- The Washington Times - Saturday, May 24, 2003

ANNAPOLIS — As Democrats waited for Gov. Robert L. Ehrlich Jr.’s first set of vetoes, they said the bills he chose to sign or reject would give some important clues about whether he is the political moderate he said he was when he ran for office last year.

Some Democrats expected the Republican governor to make liberal use of his veto power to put a more conservative stamp on state government.

But Senate President Thomas V. Mike Miller Jr., Calvert and Prince George’s County Democrat, looking the results Thursday at the final bill-signing ceremony, said Mr. Ehrlich had taken a balanced approach to the hundreds of bills passed by the 2003 General Assembly.

As promised, he vetoed a $135 million increase in business taxes proposed by Democratic leaders to forestall some of the spending cuts needed to keep the budget balanced.

But he signed a medical marijuana bill, despite pressure from the White House to veto it, and approved a $2.50 surcharge on automobile registrations to help hospitals pay doctors who staff trauma centers 24 hours a day.

Environmentalists, fearful that he would exact revenge because they worked to kill his nomination of Lynn Buhl to be environmental secretary, were relieved he vetoed just one of their priorities: a bill setting stricter efficiency standards for some electrical goods.

Mr. Ehrlich went against the wishes of many Republican legislators when he signed a bill making cruel treatment of a child one of the grounds for divorce. Republican opponents argued during the session that despite a laudable goal, the bill would encourage groundless claims of abuse by husbands and wives eager to punish an estranged mate.

The one area where he drew a clear ideological line was in the area of taxes. His veto of the business tax bill was an easy one, he said.

Talking last week to reporters when he announced the veto, Mr. Ehrlich said that if former Democratic Lt. Gov. Kathleen Kennedy Townsend had won the election, “today’s press conference would have been about tax increases.”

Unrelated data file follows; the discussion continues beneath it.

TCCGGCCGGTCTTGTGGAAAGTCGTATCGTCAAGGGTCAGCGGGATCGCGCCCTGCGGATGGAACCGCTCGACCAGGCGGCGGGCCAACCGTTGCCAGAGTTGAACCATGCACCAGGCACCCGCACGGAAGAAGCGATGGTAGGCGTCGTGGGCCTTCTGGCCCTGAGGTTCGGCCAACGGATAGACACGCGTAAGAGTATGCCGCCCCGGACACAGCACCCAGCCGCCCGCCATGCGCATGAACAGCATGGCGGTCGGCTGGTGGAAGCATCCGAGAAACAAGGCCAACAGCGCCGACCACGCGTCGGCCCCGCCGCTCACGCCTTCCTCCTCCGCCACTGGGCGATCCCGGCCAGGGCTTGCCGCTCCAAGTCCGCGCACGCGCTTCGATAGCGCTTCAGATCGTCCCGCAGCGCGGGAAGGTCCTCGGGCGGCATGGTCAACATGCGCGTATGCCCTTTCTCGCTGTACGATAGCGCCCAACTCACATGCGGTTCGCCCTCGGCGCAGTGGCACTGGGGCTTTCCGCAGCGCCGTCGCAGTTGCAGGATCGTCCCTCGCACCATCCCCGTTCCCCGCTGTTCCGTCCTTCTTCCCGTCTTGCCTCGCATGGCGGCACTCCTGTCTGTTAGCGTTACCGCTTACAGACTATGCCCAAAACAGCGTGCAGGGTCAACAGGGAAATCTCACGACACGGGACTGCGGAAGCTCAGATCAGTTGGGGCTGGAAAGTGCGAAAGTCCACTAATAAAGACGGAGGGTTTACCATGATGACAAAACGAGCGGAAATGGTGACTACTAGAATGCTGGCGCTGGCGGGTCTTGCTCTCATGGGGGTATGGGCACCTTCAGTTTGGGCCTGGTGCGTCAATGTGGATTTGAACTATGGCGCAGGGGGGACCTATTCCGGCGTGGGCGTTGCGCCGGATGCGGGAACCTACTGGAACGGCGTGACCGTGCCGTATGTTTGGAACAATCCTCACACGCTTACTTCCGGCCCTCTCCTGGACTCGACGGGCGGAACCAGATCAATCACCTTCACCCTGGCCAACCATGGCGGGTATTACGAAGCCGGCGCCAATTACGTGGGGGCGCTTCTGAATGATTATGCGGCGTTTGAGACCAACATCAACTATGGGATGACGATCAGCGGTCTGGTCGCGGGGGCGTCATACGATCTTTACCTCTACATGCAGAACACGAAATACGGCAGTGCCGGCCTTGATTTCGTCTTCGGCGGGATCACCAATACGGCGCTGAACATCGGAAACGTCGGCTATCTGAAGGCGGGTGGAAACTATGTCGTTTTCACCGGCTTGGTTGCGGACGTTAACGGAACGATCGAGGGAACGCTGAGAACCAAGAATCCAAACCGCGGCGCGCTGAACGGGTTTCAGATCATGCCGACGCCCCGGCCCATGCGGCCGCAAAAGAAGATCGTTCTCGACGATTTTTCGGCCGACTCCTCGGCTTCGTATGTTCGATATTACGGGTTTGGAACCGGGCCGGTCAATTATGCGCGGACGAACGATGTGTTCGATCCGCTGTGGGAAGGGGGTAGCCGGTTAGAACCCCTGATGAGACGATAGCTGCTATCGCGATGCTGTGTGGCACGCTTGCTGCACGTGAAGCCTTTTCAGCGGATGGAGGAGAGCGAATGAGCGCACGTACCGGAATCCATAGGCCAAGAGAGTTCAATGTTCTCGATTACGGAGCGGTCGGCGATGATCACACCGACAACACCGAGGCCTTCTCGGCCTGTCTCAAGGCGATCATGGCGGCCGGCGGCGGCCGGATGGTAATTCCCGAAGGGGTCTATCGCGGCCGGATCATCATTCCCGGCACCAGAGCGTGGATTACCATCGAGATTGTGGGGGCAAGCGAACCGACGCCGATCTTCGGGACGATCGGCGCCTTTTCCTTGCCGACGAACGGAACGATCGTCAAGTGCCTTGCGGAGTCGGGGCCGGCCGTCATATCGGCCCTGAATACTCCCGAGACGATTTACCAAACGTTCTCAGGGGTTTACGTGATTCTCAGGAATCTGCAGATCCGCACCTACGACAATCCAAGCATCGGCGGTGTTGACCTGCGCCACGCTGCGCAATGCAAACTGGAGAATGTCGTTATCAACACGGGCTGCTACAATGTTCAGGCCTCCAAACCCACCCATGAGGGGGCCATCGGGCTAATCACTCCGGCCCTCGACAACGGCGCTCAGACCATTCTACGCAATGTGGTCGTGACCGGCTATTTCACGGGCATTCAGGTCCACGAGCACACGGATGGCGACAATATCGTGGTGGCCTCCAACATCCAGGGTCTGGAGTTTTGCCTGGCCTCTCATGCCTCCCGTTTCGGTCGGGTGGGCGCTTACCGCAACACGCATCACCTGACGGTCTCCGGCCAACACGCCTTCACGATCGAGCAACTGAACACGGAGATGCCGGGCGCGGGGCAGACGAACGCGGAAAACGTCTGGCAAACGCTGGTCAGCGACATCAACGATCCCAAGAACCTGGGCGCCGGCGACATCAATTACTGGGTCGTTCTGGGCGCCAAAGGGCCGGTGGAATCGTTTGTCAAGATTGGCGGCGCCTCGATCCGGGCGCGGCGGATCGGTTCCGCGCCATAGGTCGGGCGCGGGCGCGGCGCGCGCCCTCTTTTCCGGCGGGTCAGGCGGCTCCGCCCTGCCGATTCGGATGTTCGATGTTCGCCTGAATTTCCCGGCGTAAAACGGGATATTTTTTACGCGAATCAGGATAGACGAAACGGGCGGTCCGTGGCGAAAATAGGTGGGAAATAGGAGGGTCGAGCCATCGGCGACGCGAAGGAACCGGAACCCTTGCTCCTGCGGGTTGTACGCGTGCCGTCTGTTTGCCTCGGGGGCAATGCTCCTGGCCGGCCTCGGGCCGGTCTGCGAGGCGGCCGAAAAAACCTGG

“People have said we want some change. This is a tangible result,” Mr. Ehrlich said.

Mr. Miller and House Speaker Michael E. Busch were quick to point out that although Mr. Ehrlich vetoed business tax increases, his budget resulted in an increase in the state property tax of almost 5 percent.

“This is a clash between fat cats, and working men and women,” Mr. Miller said. “The fat-cat CEOs and the directors of major corporations have a seat at the table with respect to this governor. Corporate big shots have the governor’s ear.”

Mr. Busch said Mr. Ehrlich was willing to increase the tax on property while vetoing the business tax bill, which would have raised revenues and helped avoid increases in tuition at Maryland colleges and universities.

Small-business owners who rallied Thursday in Annapolis to support Mr. Ehrlich’s veto said that after years of hostility from Democratic governors, it is time they had a chief executive on their side.

Mr. Ehrlich also struck a conservative note on some bills that probably would have been signed by Democrats who preceded him in office.

He vetoed a bill allowing local governments to use cameras to catch speeders in neighborhoods and school zones, even though it would have raised money for homeland security and was portrayed by supporters as a traffic-safety issue.

The bill cut across party lines to some extent in the General Assembly, but the fiercest opposition came from Republicans. Mr. Ehrlich said it went against the grain of his libertarian views on government intrusion into the lives of citizens.

He vetoed two bills setting up task forces, one to study regulation of bed and breakfasts, and another to examine whether teachers have to spend too much time filling out paperwork.

“Task forces should be employed more sparingly than in current practice,” he said in the letter explaining his veto of the bed and breakfast bill. The task force on teacher paperwork would be “unnecessary, duplicative and an inefficient use of time and resources,” he said.

But Mr. Ehrlich drew praise from Common Cause, a government watchdog group, for signing a bill extending the life of a commission studying use of public funds to pay for election campaigns in Maryland.

His Democratic predecessors probably would have signed the bill requiring efficiency standards for a list of electrical goods that included ceiling fans and commercial washing machines. Mr. Ehrlich said manufacturers would be unduly burdened if states were allowed to set differing standards.

However, representatives of environmental groups were happy he signed another of their priorities, a law that will increase fines for property owners and developers who illegally fill in wetlands. The maximum fine will jump from $250 to $10,000 for each violation.

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